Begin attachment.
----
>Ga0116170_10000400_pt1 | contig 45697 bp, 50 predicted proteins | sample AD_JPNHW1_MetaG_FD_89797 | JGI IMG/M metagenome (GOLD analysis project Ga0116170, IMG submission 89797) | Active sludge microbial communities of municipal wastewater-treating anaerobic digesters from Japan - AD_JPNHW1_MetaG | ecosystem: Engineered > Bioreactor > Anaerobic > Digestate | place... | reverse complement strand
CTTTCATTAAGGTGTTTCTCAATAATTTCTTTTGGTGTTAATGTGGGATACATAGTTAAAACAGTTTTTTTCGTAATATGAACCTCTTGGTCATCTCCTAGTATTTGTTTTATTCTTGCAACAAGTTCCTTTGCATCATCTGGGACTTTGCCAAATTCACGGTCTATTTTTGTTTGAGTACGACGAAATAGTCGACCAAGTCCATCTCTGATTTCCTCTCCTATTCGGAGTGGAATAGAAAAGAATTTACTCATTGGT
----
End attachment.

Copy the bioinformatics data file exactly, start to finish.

>Ga0116170_10000400_pt1 | contig 45697 bp, 50 predicted proteins | sample AD_JPNHW1_MetaG_FD_89797 | JGI IMG/M metagenome (GOLD analysis project Ga0116170, IMG submission 89797) | Active sludge microbial communities of municipal wastewater-treating anaerobic digesters from Japan - AD_JPNHW1_MetaG | ecosystem: Engineered > Bioreactor > Anaerobic > Digestate | place... | reverse complement strand
CTTTCATTAAGGTGTTTCTCAATAATTTCTTTTGGTGTTAATGTGGGATACATAGTTAAAACAGTTTTTTTCGTAATATGAACCTCTTGGTCATCTCCTAGTATTTGTTTTATTCTTGCAACAAGTTCCTTTGCATCATCTGGGACTTTGCCAAATTCACGGTCTATTTTTGTTTGAGTACGACGAAATAGTCGACCAAGTCCATCTCTGATTTCCTCTCCTATTCGGAGTGGAATAGAAAAGAATTTACTCATTGGT